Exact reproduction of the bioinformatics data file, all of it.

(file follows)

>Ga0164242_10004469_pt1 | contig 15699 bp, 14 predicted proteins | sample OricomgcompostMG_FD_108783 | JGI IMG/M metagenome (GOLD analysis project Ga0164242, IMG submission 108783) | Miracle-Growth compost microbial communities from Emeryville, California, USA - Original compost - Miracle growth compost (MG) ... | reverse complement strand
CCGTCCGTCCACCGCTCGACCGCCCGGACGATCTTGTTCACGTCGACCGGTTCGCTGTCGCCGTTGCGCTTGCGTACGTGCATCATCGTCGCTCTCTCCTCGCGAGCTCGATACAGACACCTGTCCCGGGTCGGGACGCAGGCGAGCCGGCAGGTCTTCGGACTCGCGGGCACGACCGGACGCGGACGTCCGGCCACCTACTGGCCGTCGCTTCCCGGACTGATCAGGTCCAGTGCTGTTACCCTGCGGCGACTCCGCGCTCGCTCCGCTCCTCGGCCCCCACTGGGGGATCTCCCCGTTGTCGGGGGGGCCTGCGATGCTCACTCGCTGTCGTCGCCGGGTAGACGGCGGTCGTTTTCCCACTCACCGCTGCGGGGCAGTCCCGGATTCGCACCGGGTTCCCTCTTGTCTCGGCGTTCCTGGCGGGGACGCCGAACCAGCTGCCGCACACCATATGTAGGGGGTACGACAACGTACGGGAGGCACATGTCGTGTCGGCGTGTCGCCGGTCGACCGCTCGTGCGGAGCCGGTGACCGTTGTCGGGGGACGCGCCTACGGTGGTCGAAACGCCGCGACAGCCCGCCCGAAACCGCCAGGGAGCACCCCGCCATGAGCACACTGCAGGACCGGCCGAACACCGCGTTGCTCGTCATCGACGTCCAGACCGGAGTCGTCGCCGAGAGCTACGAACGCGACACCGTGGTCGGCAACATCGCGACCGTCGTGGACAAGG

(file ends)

>Ga0164242_10004469_pt1 | contig 15699 bp, 14 predicted proteins | sample OricomgcompostMG_FD_108783 | JGI IMG/M metagenome (GOLD analysis project Ga0164242, IMG submission 108783) | Miracle-Growth compost microbial communities from Emeryville, California, USA - Original compost - Miracle growth compost (MG) ... | reverse complement strand
CCGTCCGTCCACCGCTCGACCGCCCGGACGATCTTGTTCACGTCGACCGGTTCGCTGTCGCCGTTGCGCTTGCGTACGTGCATCATCGTCGCTCTCTCCTCGCGAGCTCGATACAGACACCTGTCCCGGGTCGGGACGCAGGCGAGCCGGCAGGTCTTCGGACTCGCGGGCACGACCGGACGCGGACGTCCGGCCACCTACTGGCCGTCGCTTCCCGGACTGATCAGGTCCAGTGCTGTTACCCTGCGGCGACTCCGCGCTCGCTCCGCTCCTCGGCCCCCACTGGGGGATCTCCCCGTTGTCGGGGGGGCCTGCGATGCTCACTCGCTGTCGTCGCCGGGTAGACGGCGGTCGTTTTCCCACTCACCGCTGCGGGGCAGTCCCGGATTCGCACCGGGTTCCCTCTTGTCTCGGCGTTCCTGGCGGGGACGCCGAACCAGCTGCCGCACACCATATGTAGGGGGTACGACAACGTACGGGAGGCACATGTCGTGTCGGCGTGTCGCCGGTCGACCGCTCGTGCGGAGCCGGTGACCGTTGTCGGGGGACGCGCCTACGGTGGTCGAAACGCCGCGACAGCCCGCCCGAAACCGCCAGGGAGCACCCCGCCATGAGCACACTGCAGGACCGGCCGAACACCGCGTTGCTCGTCATCGACGTCCAGACCGGAGTCGTCGCCGAGAGCTACGAACGCGACACCGTGGTCGGCAACATCGCGACCGTCGTGGACAAGG